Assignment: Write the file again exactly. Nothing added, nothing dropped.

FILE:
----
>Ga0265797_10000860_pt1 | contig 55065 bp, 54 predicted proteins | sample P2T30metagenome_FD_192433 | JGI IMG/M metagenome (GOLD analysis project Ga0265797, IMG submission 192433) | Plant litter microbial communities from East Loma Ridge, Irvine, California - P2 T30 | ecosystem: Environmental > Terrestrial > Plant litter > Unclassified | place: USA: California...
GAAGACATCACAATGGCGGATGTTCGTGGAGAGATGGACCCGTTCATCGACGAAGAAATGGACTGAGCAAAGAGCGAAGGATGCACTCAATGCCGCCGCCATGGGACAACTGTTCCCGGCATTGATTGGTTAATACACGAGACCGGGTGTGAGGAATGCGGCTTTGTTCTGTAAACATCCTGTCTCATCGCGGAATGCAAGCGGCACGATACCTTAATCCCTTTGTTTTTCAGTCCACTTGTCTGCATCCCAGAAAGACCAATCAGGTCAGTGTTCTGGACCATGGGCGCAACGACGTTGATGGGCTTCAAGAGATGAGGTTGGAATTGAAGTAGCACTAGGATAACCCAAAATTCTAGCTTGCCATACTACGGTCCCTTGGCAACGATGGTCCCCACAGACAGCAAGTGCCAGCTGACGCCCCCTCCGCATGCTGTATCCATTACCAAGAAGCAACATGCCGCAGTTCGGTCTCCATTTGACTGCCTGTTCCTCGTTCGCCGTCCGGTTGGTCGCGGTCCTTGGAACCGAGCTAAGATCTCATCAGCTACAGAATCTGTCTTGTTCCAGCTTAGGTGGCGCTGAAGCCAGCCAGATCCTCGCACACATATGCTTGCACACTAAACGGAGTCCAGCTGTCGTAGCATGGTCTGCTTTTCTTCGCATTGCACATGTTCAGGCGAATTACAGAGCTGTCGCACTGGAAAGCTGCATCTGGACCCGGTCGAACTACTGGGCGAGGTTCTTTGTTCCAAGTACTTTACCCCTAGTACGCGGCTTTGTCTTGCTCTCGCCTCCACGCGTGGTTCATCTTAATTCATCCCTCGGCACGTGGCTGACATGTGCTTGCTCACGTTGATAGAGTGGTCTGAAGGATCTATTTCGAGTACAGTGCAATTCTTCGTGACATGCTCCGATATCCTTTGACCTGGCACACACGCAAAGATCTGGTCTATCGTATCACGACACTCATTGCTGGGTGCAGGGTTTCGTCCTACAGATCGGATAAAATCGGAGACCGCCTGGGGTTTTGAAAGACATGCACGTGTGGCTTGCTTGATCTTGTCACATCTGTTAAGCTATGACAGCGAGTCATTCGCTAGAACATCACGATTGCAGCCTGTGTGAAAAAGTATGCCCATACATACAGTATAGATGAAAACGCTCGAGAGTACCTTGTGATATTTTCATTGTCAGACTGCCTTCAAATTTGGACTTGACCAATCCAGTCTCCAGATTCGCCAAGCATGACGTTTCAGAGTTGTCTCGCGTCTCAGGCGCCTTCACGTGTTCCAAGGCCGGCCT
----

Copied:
>Ga0265797_10000860_pt1 | contig 55065 bp, 54 predicted proteins | sample P2T30metagenome_FD_192433 | JGI IMG/M metagenome (GOLD analysis project Ga0265797, IMG submission 192433) | Plant litter microbial communities from East Loma Ridge, Irvine, California - P2 T30 | ecosystem: Environmental > Terrestrial > Plant litter > Unclassified | place: USA: California...
GAAGACATCACAATGGCGGATGTTCGTGGAGAGATGGACCCGTTCATCGACGAAGAAATGGACTGAGCAAAGAGCGAAGGATGCACTCAATGCCGCCGCCATGGGACAACTGTTCCCGGCATTGATTGGTTAATACACGAGACCGGGTGTGAGGAATGCGGCTTTGTTCTGTAAACATCCTGTCTCATCGCGGAATGCAAGCGGCACGATACCTTAATCCCTTTGTTTTTCAGTCCACTTGTCTGCATCCCAGAAAGACCAATCAGGTCAGTGTTCTGGACCATGGGCGCAACGACGTTGATGGGCTTCAAGAGATGAGGTTGGAATTGAAGTAGCACTAGGATAACCCAAAATTCTAGCTTGCCATACTACGGTCCCTTGGCAACGATGGTCCCCACAGACAGCAAGTGCCAGCTGACGCCCCCTCCGCATGCTGTATCCATTACCAAGAAGCAACATGCCGCAGTTCGGTCTCCATTTGACTGCCTGTTCCTCGTTCGCCGTCCGGTTGGTCGCGGTCCTTGGAACCGAGCTAAGATCTCATCAGCTACAGAATCTGTCTTGTTCCAGCTTAGGTGGCGCTGAAGCCAGCCAGATCCTCGCACACATATGCTTGCACACTAAACGGAGTCCAGCTGTCGTAGCATGGTCTGCTTTTCTTCGCATTGCACATGTTCAGGCGAATTACAGAGCTGTCGCACTGGAAAGCTGCATCTGGACCCGGTCGAACTACTGGGCGAGGTTCTTTGTTCCAAGTACTTTACCCCTAGTACGCGGCTTTGTCTTGCTCTCGCCTCCACGCGTGGTTCATCTTAATTCATCCCTCGGCACGTGGCTGACATGTGCTTGCTCACGTTGATAGAGTGGTCTGAAGGATCTATTTCGAGTACAGTGCAATTCTTCGTGACATGCTCCGATATCCTTTGACCTGGCACACACGCAAAGATCTGGTCTATCGTATCACGACACTCATTGCTGGGTGCAGGGTTTCGTCCTACAGATCGGATAAAATCGGAGACCGCCTGGGGTTTTGAAAGACATGCACGTGTGGCTTGCTTGATCTTGTCACATCTGTTAAGCTATGACAGCGAGTCATTCGCTAGAACATCACGATTGCAGCCTGTGTGAAAAAGTATGCCCATACATACAGTATAGATGAAAACGCTCGAGAGTACCTTGTGATATTTTCATTGTCAGACTGCCTTCAAATTTGGACTTGACCAATCCAGTCTCCAGATTCGCCAAGCATGACGTTTCAGAGTTGTCTCGCGTCTCAGGCGCCTTCACGTGTTCCAAGGCCGGCCT